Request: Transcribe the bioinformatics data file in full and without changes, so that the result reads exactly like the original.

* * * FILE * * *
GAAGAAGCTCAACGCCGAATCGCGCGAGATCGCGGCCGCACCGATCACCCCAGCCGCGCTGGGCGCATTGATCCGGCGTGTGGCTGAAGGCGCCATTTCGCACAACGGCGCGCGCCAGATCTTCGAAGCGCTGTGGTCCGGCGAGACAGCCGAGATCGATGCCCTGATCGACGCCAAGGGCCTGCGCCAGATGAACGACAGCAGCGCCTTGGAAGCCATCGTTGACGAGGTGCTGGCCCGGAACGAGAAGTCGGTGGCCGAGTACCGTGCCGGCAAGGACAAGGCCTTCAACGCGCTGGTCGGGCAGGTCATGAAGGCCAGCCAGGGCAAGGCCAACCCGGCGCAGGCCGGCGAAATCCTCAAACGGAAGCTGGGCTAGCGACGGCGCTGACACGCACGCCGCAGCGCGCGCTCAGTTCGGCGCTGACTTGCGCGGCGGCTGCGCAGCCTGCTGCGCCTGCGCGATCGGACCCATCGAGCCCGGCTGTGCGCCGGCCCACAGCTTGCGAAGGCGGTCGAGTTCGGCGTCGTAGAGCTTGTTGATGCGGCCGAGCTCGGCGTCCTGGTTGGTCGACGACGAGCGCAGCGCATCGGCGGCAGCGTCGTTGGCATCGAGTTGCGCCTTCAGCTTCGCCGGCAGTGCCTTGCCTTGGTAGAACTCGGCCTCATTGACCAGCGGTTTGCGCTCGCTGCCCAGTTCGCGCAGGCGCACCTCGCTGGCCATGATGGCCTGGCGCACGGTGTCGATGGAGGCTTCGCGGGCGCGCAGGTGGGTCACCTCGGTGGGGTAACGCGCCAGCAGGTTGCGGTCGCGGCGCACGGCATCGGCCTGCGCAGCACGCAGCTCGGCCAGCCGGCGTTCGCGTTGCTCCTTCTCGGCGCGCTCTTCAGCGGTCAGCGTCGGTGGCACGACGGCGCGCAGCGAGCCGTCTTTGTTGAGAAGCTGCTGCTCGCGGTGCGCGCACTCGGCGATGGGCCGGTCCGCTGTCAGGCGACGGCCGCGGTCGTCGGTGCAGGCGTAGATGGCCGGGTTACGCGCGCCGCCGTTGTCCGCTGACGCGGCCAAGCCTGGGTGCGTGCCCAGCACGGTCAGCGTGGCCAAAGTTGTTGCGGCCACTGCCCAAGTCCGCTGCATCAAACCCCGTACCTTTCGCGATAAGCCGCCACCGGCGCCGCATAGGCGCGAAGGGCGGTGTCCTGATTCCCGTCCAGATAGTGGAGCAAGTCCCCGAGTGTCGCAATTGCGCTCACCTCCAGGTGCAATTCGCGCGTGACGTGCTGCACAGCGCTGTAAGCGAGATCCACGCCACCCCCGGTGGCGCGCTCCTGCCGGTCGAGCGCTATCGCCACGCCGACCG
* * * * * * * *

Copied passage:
GAAGAAGCTCAACGCCGAATCGCGCGAGATCGCGGCCGCACCGATCACCCCAGCCGCGCTGGGCGCATTGATCCGGCGTGTGGCTGAAGGCGCCATTTCGCACAACGGCGCGCGCCAGATCTTCGAAGCGCTGTGGTCCGGCGAGACAGCCGAGATCGATGCCCTGATCGACGCCAAGGGCCTGCGCCAGATGAACGACAGCAGCGCCTTGGAAGCCATCGTTGACGAGGTGCTGGCCCGGAACGAGAAGTCGGTGGCCGAGTACCGTGCCGGCAAGGACAAGGCCTTCAACGCGCTGGTCGGGCAGGTCATGAAGGCCAGCCAGGGCAAGGCCAACCCGGCGCAGGCCGGCGAAATCCTCAAACGGAAGCTGGGCTAGCGACGGCGCTGACACGCACGCCGCAGCGCGCGCTCAGTTCGGCGCTGACTTGCGCGGCGGCTGCGCAGCCTGCTGCGCCTGCGCGATCGGACCCATCGAGCCCGGCTGTGCGCCGGCCCACAGCTTGCGAAGGCGGTCGAGTTCGGCGTCGTAGAGCTTGTTGATGCGGCCGAGCTCGGCGTCCTGGTTGGTCGACGACGAGCGCAGCGCATCGGCGGCAGCGTCGTTGGCATCGAGTTGCGCCTTCAGCTTCGCCGGCAGTGCCTTGCCTTGGTAGAACTCGGCCTCATTGACCAGCGGTTTGCGCTCGCTGCCCAGTTCGCGCAGGCGCACCTCGCTGGCCATGATGGCCTGGCGCACGGTGTCGATGGAGGCTTCGCGGGCGCGCAGGTGGGTCACCTCGGTGGGGTAACGCGCCAGCAGGTTGCGGTCGCGGCGCACGGCATCGGCCTGCGCAGCACGCAGCTCGGCCAGCCGGCGTTCGCGTTGCTCCTTCTCGGCGCGCTCTTCAGCGGTCAGCGTCGGTGGCACGACGGCGCGCAGCGAGCCGTCTTTGTTGAGAAGCTGCTGCTCGCGGTGCGCGCACTCGGCGATGGGCCGGTCCGCTGTCAGGCGACGGCCGCGGTCGTCGGTGCAGGCGTAGATGGCCGGGTTACGCGCGCCGCCGTTGTCCGCTGACGCGGCCAAGCCTGGGTGCGTGCCCAGCACGGTCAGCGTGGCCAAAGTTGTTGCGGCCACTGCCCAAGTCCGCTGCATCAAACCCCGTACCTTTCGCGATAAGCCGCCACCGGCGCCGCATAGGCGCGAAGGGCGGTGTCCTGATTCCCGTCCAGATAGTGGAGCAAGTCCCCGAGTGTCGCAATTGCGCTCACCTCCAGGTGCAATTCGCGCGTGACGTGCTGCACAGCGCTGTAAGCGAGATCCACGCCACCCCCGGTGGCGCGCTCCTGCCGGTCGAGCGCTATCGCCACGCCGACCG